Once it finally docks itself at the top, the doors open, and I slip out. In front of me is a lot of fine pieces of technology, if you live in year 2004. To the right is a large tower of sound technician equipment. Nobody quite knows how it works, but we all pretend so anyway. It has many lights on it, green, red, blue, and all blinking wildly. There are nobs, and buttons, and sliding gadgets all up and down its exterior, with cords coming out of every socket. To the left, is a simple desk, with an old CD playing sound systems sitting on top of each other. Next to that is a board of more buttons, nobs, and sliders. To the right of the desk is an empty space with a window for viewing the stage. If I lean too far into the window, I fear of falling because it is slanted and unsteady, and it is a long fall. On the other side of the window is another desk, this one with Light equipment. A large board with mostly sliding levers, and buttons, all of which are barely used except for the button that exclaims “Go!” in white ink. To the right of the board is a very old black computer. On its screen is large green letters and numbers. The computer is virtually useless, and is only operable through the light board. Its mouse is a circle ball in a platform. I slide my hand across its smooth surface, and get my skin caught a little as I pull it too far to the edge. Behind where I am standing is a sofa, this is a new addition to the booth. If you walk down farther in the booth there is a bathroom. The only guaranteed clean, odorless, and stocked up on toilet paper and soap bathroom in the whole school. Why? Nobody ever uses it. Next to the bathroom door is another very heavy, and always locked, door. It leads to the catwalk and is locked because of the hazard within it. The catwalk is a series of black, metal grated stairs. Your shoes get caught, metal chains and rods reach out to catch you, and at the end are the lights for adjusting, and no bar to keep you from falling forward.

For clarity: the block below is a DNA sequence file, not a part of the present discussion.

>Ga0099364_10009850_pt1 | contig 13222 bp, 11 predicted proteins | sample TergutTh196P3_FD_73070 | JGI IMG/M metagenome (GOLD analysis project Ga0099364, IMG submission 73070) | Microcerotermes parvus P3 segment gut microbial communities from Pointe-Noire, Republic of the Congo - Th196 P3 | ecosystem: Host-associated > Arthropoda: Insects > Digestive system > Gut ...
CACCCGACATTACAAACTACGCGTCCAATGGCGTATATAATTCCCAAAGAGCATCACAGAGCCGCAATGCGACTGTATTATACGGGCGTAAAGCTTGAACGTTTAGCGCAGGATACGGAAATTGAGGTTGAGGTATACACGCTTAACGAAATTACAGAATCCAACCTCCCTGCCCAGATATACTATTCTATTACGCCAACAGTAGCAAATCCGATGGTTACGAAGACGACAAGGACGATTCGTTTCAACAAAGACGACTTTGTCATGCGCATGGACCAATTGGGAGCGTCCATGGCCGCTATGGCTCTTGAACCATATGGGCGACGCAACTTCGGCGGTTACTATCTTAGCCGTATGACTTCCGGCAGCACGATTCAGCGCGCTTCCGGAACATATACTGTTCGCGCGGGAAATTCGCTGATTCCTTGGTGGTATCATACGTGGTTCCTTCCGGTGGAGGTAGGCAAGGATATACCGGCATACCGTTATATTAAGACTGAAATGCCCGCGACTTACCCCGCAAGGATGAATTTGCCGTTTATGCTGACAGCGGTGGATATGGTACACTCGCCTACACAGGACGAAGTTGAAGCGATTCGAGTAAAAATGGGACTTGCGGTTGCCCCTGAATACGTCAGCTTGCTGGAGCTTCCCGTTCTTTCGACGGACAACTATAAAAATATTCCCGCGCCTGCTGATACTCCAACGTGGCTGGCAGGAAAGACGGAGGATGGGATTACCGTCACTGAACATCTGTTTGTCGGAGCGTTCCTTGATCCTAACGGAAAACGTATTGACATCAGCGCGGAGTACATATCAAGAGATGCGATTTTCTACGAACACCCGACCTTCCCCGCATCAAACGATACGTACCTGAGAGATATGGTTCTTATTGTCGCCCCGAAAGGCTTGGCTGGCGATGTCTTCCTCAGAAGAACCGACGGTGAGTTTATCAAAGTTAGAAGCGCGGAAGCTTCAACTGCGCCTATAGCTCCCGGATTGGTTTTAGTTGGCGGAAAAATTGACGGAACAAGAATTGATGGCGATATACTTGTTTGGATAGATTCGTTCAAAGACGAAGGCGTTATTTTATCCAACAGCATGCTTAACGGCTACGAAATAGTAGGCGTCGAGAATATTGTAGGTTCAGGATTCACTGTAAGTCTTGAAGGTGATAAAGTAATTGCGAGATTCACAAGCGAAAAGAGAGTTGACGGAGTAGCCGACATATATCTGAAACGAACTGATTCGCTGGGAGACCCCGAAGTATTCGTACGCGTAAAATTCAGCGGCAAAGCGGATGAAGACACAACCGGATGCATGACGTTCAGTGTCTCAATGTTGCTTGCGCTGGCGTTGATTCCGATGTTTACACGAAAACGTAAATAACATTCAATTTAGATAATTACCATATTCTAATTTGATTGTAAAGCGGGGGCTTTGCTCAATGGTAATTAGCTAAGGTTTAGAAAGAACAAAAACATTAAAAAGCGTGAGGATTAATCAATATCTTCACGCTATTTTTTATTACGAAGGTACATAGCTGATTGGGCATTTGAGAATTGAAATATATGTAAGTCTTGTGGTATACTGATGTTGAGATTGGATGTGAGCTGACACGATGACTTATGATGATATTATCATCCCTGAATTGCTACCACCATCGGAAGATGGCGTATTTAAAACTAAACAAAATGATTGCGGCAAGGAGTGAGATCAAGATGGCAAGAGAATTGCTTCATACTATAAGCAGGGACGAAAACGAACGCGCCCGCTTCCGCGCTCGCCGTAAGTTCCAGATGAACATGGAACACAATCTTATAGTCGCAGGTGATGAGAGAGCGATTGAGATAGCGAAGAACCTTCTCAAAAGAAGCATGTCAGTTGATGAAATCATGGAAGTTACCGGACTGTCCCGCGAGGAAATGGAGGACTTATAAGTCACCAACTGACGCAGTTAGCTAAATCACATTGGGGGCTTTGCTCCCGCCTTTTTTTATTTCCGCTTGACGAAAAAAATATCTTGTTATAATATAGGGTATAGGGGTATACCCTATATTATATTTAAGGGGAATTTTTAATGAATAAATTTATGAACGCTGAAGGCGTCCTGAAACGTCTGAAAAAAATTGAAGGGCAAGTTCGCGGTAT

Rehearsal will start soon. I take the rickety ride back down my rancid elevator, and walk back through the audience seats, and stand in front of the stage. I put my arms on the front, and pull myself up to sit once again, on the hollow shell of the pit. I stand up, and walk to the middle of the stage. The curtains have been opened while I was exploring. I look out at the audience, and hold my arms out while the stage lights warm my skin. Goosebumps form all over my body as the warm embrace takes me over. I feel peace, this is my safe haven. There is no other spot in the world, where you feel such love. There are people behind, in front, below, above, and next to you on stage, all of them who are rooting for a good outcome and putting all their hard work into something of equal interest. People start piling onto the stage and in through the doors for our final dress rehearsal, but amongst the noise and commotion I am motionless, because I hear something different than them. The angels, center stage is where angels sing.